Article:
May had a warm start in Iceland but then the weather cooled with windy conditions and snowfall in the north and east of the country. Rising temperatures are forecast for Iceland in the coming days but perhaps not as high as people would have liked.Continue reading
The ash emitted by the Grímsvötn volcano is very fine, although it is coarser than the ash from Eyjafjallajökull last year, as revealed by testing of the first samples. It appears as if disturbances to flights to and from Iceland are history, although the ash won’t stop bothering other nations just yet.Continue reading
The copy of Seal Woman by Solveig Eggerz, an Iceland-born journalist and professor of writing and research, had me spellbound as soon as I saw it lying on my desk.
The mystical cover, the title referencing one of the most touching Icelandic folk stories and the prospect of a thrilling historical novel—my favorite type of literature—reciting the story of German women who moved to Iceland to work on farms in the late 1940s. I have often wondered about their fate.
As I started reading, Eggerz kept me glued to the pages through the thoughts of Charlotte. A war widow of the worst kind, husband and child perished, her memories haunt her where she has made a new life for herself on a rugged island far from the bustling streets of pre-war Berlin. She has no one to talk to so she speaks to us. It almost feels as if we’re reading her diary.
An artist by education and nature, Charlotte’s hands are now busy with hard routine farm work but although she is tired from the repetitiveness of it all, the harsh weather, isolation and dark winters, she can’t bring herself to paint—the feeling for color lost.
Eggerz’s style is flowing and poetic and the descriptions vivid. I could picture myself walking through the streets of Berlin, following the young happy Charlotte and her passionate lover, paying attention to the same details they do. They watch everything through the eyes of artists and indeed their world feels like a moving painting.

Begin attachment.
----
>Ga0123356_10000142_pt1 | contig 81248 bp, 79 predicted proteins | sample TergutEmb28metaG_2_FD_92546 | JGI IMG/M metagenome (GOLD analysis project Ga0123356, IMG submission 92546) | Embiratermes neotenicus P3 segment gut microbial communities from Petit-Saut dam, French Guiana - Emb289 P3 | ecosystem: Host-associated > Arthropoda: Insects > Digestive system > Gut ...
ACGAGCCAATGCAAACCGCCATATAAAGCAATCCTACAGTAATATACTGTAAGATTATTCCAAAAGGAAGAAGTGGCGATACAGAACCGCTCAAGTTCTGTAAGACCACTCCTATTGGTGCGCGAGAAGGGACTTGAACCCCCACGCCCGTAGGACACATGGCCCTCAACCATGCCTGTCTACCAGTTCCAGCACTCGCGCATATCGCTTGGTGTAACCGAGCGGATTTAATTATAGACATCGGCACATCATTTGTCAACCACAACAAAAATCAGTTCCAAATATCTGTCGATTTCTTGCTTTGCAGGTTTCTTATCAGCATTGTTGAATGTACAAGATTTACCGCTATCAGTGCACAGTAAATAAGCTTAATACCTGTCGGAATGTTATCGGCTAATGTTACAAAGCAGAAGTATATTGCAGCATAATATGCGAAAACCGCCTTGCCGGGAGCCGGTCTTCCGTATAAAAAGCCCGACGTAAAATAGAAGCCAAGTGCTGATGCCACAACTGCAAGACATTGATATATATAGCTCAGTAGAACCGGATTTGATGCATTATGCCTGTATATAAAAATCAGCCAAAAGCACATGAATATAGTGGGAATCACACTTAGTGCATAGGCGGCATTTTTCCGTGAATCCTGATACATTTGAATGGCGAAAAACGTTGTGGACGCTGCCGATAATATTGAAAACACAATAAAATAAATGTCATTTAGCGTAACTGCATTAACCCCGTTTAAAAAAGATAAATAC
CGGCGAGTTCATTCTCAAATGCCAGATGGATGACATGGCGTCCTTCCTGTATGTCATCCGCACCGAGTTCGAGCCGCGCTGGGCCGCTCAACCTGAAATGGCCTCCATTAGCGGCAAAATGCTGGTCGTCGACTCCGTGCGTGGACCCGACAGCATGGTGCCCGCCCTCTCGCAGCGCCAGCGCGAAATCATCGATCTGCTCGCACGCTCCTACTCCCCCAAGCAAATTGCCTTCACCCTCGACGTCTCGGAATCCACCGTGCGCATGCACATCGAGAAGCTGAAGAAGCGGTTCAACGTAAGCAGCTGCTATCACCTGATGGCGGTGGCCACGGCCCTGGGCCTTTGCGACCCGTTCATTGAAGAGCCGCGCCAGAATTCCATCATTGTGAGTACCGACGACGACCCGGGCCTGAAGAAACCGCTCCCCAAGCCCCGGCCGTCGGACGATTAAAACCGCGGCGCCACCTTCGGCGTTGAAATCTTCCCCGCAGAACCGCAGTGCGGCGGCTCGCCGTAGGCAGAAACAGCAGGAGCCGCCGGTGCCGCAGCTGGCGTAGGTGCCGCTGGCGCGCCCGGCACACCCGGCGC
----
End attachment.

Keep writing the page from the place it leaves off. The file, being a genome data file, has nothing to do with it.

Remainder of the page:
The story is split in two parts, Germany and Iceland, as is Charlotte’s life. I found the German part almost perfect. I could feel and breathe her joy which then turned to pain; I could sense the rising tension in society and the resistance and later apathy towards the horrors of the war.
The only thing I would have changed was the intensity of the sexual references. I can see their importance in describing a passionate relationship and the atmosphere in the city before the war but were they really necessary outside those sections of the story, for example, when going to an interview for art school?
I did not connect as much with the Iceland part of the story, even though that world should be closer to me. The descriptions of life on the farm and its inhabitants seemed valid enough, albeit old-fashioned. That was the reality back then, especially on the remoter farms as I assume Charlotte’s was.
It took me a while to figure out what bothered me until I realized it was all so intangible. Where was the farm exactly? On a hill but close to the shore is all we get. Sometimes I imagined it was in the northeast, then I figured in must be on the southern coast but I couldn’t really place it anywhere.
Imaginary places are all right in novels, as are real or half-real places with pseudonyms, which is common in novels by Halldór Laxness and Jón Kalmann.
But I don’t think it’s fitting when one part of a novel describes a European metropolis down to street names but the other part a mysterious Icelandic countryside with farm names like Butterdale and Dark Castle, which don’t sound authentic at all.
I also would have wished a stronger reference to the seal woman of the folk story, whose fate definitely rhymes with that of Charlotte, which was only mentioned briefly in an amended version.
Summarized, it goes like this:
One morning on a stroll along the shore a man noticed people partying inside a cave and a pile of seal pelts outside. He grabbed one, brought it home and locked it inside a chest.
Later in the day he walked back to the cave and saw a beautiful naked woman crying. It was the seal whose pelt he had stolen.
The man brought the woman home and gave her clothes. She stayed with him but wouldn’t socialize with others and often stared at the sea.
They had many children and were happy but the man always kept the pelt locked in the chest and carried the key with him wherever he went.
Many years later he forgot the key at home and when he returned the chest was open and the pelt gone.
The woman had not resisted the urge, put on the pelt, bid her children farewell and dived into the sea. As she disappeared, she said: “I’m torn. I have seven children in the sea and seven on land.”
The man was devastated but when he rowed to the sea a seal often swam around his boat and it was as if it cried. He always got a good catch from then on.
When their children walked along the shore, a seal often swam in the surf and tossed multicolored fish and beautiful shells in their direction but it never returned to land.
These few points of criticism aside, I read the book feverishly until the very end and Eggerz left me hungry for more. She is a magician with words and I sincerely recommend her work.